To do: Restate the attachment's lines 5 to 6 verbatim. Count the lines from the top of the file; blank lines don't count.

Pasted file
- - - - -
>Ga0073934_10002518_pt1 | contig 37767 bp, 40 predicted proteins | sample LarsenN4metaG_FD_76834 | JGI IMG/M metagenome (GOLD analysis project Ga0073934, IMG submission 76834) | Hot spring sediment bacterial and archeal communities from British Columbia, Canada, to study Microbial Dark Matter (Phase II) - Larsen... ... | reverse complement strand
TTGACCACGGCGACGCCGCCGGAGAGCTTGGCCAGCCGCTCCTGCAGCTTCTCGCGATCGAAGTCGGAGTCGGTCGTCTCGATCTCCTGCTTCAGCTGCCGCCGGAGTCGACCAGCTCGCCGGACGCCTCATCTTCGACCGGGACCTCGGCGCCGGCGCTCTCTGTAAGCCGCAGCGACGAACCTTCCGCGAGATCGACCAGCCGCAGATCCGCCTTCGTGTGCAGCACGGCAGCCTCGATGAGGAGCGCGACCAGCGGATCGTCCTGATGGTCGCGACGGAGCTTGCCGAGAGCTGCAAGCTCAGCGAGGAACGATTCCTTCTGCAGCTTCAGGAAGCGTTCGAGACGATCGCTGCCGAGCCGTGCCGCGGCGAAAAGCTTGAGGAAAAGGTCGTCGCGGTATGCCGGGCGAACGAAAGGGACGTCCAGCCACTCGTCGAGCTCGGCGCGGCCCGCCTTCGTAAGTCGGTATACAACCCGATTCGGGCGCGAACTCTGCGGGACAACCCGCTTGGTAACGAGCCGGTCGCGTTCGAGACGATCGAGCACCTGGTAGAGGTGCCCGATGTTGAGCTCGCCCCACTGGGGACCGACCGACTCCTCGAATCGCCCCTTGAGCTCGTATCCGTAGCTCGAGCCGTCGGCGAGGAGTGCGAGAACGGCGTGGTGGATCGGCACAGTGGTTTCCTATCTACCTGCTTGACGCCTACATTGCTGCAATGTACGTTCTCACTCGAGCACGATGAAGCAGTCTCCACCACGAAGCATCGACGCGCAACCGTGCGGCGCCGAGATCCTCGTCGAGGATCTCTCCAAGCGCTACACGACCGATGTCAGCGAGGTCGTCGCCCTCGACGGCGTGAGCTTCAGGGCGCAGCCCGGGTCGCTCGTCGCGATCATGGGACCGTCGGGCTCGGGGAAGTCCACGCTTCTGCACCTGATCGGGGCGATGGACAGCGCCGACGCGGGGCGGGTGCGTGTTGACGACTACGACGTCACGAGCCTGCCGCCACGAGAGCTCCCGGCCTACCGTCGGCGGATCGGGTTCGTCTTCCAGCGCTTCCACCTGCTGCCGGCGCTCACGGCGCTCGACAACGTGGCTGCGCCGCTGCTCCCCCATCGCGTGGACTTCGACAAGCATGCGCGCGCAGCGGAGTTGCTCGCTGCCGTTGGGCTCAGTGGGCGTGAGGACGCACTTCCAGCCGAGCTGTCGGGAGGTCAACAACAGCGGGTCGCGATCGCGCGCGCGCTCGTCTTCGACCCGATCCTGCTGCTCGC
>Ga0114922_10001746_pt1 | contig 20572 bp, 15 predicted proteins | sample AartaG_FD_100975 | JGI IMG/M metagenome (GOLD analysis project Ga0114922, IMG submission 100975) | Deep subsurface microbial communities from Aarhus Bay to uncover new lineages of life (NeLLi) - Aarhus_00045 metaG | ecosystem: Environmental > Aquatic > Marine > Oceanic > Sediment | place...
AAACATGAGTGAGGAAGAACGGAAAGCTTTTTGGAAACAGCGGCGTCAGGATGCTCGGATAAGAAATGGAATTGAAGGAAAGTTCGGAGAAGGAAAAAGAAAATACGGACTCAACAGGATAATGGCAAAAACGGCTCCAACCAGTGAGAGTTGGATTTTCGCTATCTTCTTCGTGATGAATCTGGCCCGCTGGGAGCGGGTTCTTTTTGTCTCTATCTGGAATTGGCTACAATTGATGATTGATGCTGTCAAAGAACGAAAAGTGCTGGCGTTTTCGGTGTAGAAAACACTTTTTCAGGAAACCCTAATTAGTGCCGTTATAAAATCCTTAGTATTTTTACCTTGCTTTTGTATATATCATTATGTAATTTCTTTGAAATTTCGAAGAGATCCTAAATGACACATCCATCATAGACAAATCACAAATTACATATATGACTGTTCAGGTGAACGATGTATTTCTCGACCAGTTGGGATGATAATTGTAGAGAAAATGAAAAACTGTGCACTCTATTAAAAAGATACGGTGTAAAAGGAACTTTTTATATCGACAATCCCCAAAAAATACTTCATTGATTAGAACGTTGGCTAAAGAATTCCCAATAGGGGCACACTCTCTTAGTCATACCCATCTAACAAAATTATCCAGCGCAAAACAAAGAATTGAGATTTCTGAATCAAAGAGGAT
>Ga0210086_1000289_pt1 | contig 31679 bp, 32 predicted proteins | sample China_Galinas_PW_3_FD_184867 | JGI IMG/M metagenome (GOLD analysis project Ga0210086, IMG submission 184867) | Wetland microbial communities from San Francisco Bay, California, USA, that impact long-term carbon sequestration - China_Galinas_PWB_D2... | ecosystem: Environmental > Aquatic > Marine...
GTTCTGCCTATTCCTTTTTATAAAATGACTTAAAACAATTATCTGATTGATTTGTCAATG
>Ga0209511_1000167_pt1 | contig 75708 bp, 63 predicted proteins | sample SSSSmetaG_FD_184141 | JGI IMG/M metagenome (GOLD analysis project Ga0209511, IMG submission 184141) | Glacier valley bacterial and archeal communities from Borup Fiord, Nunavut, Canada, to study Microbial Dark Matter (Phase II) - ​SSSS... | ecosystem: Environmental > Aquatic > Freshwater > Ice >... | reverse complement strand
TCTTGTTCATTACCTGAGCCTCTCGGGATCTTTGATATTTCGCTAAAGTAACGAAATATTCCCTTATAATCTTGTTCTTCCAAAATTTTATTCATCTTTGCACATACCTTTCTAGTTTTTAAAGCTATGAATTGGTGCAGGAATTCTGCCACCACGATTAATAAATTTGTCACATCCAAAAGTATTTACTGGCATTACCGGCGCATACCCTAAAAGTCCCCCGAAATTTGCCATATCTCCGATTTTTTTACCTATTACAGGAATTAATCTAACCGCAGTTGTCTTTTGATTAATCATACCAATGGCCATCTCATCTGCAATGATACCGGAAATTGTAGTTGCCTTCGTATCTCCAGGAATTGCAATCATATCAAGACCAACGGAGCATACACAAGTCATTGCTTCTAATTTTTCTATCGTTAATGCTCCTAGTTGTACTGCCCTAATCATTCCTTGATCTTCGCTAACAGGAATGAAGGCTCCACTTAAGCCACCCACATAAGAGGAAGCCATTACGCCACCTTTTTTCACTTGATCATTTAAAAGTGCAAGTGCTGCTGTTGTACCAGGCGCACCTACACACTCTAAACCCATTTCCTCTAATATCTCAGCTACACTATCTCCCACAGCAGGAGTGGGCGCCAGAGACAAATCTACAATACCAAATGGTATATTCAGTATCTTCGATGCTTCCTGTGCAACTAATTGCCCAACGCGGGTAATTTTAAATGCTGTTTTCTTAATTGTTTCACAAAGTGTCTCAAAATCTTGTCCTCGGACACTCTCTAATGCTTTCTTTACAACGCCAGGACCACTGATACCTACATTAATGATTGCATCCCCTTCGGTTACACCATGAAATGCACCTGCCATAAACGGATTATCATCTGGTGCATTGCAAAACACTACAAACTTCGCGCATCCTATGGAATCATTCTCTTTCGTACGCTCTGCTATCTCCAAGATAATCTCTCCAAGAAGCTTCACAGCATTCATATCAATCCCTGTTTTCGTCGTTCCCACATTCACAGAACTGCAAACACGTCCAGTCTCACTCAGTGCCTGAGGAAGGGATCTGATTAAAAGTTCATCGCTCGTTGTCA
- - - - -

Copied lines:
>Ga0210086_1000289_pt1 | contig 31679 bp, 32 predicted proteins | sample China_Galinas_PW_3_FD_184867 | JGI IMG/M metagenome (GOLD analysis project Ga0210086, IMG submission 184867) | Wetland microbial communities from San Francisco Bay, California, USA, that impact long-term carbon sequestration - China_Galinas_PWB_D2... | ecosystem: Environmental > Aquatic > Marine...
GTTCTGCCTATTCCTTTTTATAAAATGACTTAAAACAATTATCTGATTGATTTGTCAATG